Rory Carroll, in the Guardian (March 11, 2004):
North African pirates abducted and enslaved more than 1 million Europeans between 1530 and 1780 in a series of raids which depopulated coastal towns from Sicily to Cornwall, according to new research.
Thousands of white Christians were seized every year to work as galley slaves, labourers and concubines for Muslim overlords in what is today Morocco, Tunisia, Algeria and Libya, it is claimed.
Scholars have long known of the slave raids on Europe. But American historian Robert Davis has calculated that the total number captured - although small compared with the 12 million Africans shipped to the Americas in later years - was far higher than previously recognised.
His new book, Christian Slaves, Muslim Masters: White Slavery in the Mediterranean, the Barbary Coast, and Italy, 1500-1800, concluded that 1...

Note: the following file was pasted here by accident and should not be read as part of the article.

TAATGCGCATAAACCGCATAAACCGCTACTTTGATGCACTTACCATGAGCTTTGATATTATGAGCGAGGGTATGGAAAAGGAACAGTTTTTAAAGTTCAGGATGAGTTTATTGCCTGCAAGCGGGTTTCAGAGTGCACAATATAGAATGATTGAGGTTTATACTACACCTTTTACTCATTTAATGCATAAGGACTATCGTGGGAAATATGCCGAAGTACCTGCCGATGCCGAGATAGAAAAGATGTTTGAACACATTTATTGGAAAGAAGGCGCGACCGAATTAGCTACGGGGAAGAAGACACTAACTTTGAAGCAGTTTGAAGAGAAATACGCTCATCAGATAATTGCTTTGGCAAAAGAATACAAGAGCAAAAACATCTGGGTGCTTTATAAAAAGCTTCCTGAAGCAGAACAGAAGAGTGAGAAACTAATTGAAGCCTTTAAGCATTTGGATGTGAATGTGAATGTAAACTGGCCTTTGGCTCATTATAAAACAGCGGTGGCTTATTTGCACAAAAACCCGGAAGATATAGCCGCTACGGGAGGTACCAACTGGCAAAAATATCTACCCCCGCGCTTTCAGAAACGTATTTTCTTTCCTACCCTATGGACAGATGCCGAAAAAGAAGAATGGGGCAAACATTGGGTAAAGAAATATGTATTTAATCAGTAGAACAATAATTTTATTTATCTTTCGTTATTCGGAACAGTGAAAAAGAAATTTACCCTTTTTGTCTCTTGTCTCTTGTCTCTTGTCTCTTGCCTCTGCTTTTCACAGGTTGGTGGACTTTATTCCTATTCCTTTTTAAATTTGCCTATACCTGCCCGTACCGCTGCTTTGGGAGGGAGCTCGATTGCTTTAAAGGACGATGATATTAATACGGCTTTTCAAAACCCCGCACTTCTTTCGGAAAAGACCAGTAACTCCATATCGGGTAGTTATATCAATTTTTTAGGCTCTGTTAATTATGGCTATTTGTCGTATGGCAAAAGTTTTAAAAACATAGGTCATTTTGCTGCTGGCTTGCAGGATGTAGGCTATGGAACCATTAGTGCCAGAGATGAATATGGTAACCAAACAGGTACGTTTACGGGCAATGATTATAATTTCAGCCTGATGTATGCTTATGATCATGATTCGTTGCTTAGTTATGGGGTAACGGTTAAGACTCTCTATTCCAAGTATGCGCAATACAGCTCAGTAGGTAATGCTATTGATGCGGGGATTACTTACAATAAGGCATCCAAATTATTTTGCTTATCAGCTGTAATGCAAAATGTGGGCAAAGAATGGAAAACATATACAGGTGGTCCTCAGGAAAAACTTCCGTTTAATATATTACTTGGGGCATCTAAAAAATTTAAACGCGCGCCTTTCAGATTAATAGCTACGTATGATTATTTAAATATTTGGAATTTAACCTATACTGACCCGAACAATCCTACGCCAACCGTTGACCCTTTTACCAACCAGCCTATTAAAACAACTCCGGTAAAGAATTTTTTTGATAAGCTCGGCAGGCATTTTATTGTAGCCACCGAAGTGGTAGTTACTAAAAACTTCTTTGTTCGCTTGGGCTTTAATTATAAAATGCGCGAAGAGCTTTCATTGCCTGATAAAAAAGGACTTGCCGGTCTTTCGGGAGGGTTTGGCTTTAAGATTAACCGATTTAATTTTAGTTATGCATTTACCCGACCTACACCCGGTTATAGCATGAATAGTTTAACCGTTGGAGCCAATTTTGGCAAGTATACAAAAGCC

Columnist Denise Smith Amos, in Cincinatti.com (March 8, 2004):
QUESTION: Why do so many history books in grade school and high school leave out so much history, even of recent events? They seem bland. Can't history books tell a story, instead of just conveying facts and dates?
ANSWER: Bland is in the eye of the beholder, but at least one education think tank agrees with this assessment.
The Thomas B. Fordham Institute, an education reform group in Washington, D.C., says some widely used history textbooks are"fat, dull, boring books that mention everything but explain practically nothing."
The institute in recent years has been publishing studies decrying the decline of history and social studies education in American schools.
This year, it rated half of all states' history education standards as inadequate. Its most...
David Remnick, in the New Yorker (March 8, 2004):